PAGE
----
I’ve recently finished this commercial for Cow & Gate, which has just debuted on TV and in cinemas. Here’s the full 2 minute version:
If you enjoyed it, here’s an interview with The Reel about how it all came together.
And here’s an interview with Neil Dawson, creative director of BETC
And finally here’s a Q&A that Neil and I did with Shots:
BETC London and Jim Field Smith bang the baby drum
9th October 2012
Baby food ads don’t look, or sound, like this do they? They do now. Thanks to BETC London and RSA’s Jim Field Smith (director of TV series Episodes and feature film Butter) the category has received a wake-up call, and a rather noisy one at that.
Letting a herd of babies and toddlers loose in a recording studio might sound like aural suicide, but the result, thanks no doubt to some slick editing, is music to our ears as the adorable youngsters bash out an end-of-the-disco worthy rendition of Dexys Midnight Runners’ classic Come On Eileen.
We caught up with Field Smith and BETC ECD Neil Dawson to find out about the inspiration behind the ad and how they dealt with the artists’ egos on set.
Neil, What made you decide to do a musical spot for Cow & Gate?
ND: The Feed their Personalities campaign demonstrates Cow & Gate’s understanding of the personal development of all children and their nutritional needs. Showcasing real moments of discovery of musical instruments is just one example of that. It’s the opposite of the talent show culture that is so dominant at the moment. A musical spot was the loudest way to kick the campaign off.
How did you arrive at Come on Eileen as the best tune to use?
ND: It’s fun. It’s upbeat. It’s a track you can’t help but nod along to. It’s the perfect antidote to all these overly sentimental ads that seem to be in fashion presently. It’s time for some positivity! In addition the multiple instruments on the original track allowed us the opportunity to include the sounds of as many kids as possible.
Jim, When you saw the script did you think; ‘this is going to be brilliant’ or ‘this is going to be a nightmare’?
JFS: A bit of both. The promising thing was that I wanted it to feel real and unplanned and chaotic – and usually when you work with kids, you’re fighting against that. So I felt confident we would get what we needed.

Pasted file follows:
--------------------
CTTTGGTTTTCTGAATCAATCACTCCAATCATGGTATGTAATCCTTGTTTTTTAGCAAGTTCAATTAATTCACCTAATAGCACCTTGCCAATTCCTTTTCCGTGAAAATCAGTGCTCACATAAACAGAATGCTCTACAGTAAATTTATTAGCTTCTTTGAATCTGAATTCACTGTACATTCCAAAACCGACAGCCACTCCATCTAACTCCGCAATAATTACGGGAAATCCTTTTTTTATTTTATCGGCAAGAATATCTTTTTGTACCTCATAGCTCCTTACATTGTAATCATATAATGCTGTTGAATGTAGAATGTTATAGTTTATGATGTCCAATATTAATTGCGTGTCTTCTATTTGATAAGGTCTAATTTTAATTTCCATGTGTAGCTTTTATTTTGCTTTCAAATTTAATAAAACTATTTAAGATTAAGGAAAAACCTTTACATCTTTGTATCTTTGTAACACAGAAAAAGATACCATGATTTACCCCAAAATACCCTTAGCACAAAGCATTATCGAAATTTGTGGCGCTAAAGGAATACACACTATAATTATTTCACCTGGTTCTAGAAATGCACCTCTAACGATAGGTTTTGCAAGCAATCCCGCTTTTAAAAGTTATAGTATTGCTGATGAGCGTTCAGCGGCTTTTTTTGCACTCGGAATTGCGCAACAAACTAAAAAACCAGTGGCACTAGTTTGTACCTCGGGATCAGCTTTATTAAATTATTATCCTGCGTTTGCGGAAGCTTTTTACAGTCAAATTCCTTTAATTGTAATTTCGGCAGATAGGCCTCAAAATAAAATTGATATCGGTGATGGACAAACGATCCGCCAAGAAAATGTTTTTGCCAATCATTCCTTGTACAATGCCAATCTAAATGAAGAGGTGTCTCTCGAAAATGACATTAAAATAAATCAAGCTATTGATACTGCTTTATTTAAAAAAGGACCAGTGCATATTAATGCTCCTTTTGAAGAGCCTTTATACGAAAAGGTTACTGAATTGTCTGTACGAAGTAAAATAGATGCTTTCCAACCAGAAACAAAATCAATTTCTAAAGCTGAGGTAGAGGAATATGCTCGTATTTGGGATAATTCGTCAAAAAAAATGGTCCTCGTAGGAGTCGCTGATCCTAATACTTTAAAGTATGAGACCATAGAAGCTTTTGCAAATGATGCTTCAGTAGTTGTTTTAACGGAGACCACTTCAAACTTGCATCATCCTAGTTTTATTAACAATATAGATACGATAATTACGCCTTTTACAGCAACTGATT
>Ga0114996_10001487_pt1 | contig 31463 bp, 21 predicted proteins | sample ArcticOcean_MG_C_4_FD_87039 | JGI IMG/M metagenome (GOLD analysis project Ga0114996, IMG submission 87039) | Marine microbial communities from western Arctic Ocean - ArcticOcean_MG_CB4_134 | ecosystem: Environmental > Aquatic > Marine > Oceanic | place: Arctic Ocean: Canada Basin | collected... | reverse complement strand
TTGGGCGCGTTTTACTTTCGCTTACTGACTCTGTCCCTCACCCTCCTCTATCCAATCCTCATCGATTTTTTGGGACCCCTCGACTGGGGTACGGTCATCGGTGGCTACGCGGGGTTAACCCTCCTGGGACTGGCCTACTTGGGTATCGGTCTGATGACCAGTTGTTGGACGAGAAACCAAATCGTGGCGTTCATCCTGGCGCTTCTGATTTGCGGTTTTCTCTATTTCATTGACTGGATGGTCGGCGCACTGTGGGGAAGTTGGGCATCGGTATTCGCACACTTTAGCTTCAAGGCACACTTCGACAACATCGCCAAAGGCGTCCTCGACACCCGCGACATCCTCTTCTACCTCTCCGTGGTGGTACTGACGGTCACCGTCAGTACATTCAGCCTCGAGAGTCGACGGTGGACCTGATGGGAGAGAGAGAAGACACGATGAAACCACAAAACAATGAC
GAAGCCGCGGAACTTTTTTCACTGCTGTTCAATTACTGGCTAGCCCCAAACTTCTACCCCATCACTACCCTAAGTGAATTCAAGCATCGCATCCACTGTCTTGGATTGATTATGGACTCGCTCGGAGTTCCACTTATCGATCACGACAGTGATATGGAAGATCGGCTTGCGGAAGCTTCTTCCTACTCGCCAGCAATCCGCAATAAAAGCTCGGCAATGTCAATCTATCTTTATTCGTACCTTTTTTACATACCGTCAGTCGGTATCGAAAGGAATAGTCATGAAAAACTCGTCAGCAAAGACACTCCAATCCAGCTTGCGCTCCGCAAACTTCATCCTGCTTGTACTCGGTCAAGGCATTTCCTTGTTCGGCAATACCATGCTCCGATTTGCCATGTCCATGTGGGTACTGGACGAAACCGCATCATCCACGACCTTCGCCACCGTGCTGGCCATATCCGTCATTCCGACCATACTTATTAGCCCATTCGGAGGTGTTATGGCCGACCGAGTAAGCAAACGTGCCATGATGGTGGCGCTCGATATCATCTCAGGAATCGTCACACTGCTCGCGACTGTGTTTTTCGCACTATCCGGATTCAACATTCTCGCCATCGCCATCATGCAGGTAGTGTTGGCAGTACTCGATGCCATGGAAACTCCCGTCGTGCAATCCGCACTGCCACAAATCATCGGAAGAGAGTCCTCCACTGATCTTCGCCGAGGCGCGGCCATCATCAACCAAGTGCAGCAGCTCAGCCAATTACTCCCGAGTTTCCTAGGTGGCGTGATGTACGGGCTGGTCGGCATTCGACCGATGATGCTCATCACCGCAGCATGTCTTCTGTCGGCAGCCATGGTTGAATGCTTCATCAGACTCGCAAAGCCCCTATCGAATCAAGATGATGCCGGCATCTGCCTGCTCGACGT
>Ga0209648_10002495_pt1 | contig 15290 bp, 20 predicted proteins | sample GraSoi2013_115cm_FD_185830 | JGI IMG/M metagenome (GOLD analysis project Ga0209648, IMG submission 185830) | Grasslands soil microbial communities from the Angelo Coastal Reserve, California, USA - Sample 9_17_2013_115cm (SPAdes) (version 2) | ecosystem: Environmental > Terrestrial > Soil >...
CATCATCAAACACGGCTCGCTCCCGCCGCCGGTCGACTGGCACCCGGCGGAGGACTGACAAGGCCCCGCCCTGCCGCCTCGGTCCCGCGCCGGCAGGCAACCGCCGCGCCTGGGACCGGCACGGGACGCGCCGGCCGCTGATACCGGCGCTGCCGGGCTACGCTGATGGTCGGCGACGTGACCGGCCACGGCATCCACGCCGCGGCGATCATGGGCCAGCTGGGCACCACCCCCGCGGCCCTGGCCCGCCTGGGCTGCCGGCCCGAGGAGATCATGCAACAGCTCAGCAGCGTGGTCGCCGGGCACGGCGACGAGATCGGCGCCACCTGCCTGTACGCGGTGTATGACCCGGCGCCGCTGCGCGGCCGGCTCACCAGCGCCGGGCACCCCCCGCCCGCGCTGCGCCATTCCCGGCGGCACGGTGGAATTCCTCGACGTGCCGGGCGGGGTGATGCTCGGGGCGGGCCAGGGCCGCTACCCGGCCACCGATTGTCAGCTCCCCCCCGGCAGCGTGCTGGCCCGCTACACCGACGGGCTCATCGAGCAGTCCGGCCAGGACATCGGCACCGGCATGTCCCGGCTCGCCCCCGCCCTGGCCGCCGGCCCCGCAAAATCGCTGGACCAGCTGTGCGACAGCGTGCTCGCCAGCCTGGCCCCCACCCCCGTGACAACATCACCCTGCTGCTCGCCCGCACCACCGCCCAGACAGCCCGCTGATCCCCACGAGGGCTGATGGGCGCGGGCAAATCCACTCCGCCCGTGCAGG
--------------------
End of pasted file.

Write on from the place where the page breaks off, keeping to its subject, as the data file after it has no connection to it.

The kids look so angelic in the commercial. Were they easy to work with? How did you keep them happy on set?
JFS: Kids are very easy to work with if you just remember two key facts: 1, they have no sense of urgency. 2, they have no sense of danger. In other words, they cannot successfully be coerced into, or prevented from, doing anything that they do or don’t want to do. So for this I just needed to create an environment where everything they could see or interact with was something that we might want to end up on film. That way we simply couldn’t go wrong. And where there’s a drumkit, there’s happiness.
Did you have a storyboard with each child ‘playing’ certain notes from the song, or did you just shoot as much as possible and put it together in the edit?
JFS: We had a storyboard – but for this commercial, more than any other, it really was just a guide or a kind of ‘wishful thinking’ document. As it happens, a lot of the frames in my storyboard did end up fairly faithfully in the finished film. But there are many more moments that we simply could never have planned for, and if we had become obsessed with shooting the storyboard – as is so often the case in commercials – we would have missed those.
If you’d been a musician, which band would you most like to have played in and why?
JFS: I am a part-time musician, but don’t get to play as much as I’d like to. I had a band at university called The Alan Jeffries Band, and if I could create a time machine and play bad rock covers with them for the rest of my days, I would be the happiest man alive.
What’s the next project we can expect to see from you?
JFS: My new feature film, Butter, starring Jennifer Garner, Hugh Jackman and Olivia Wilde just came out in the US last weekend, and hopefully will be heading to the UK soon. I’m just starting preproduction on The Wrong Mans, a new comedy thriller series for the BBC starring James Corden that I’m producing and directing, and I’m really excited about. It’s like the Bourne movies, but with more jokes, and steadier camerawork.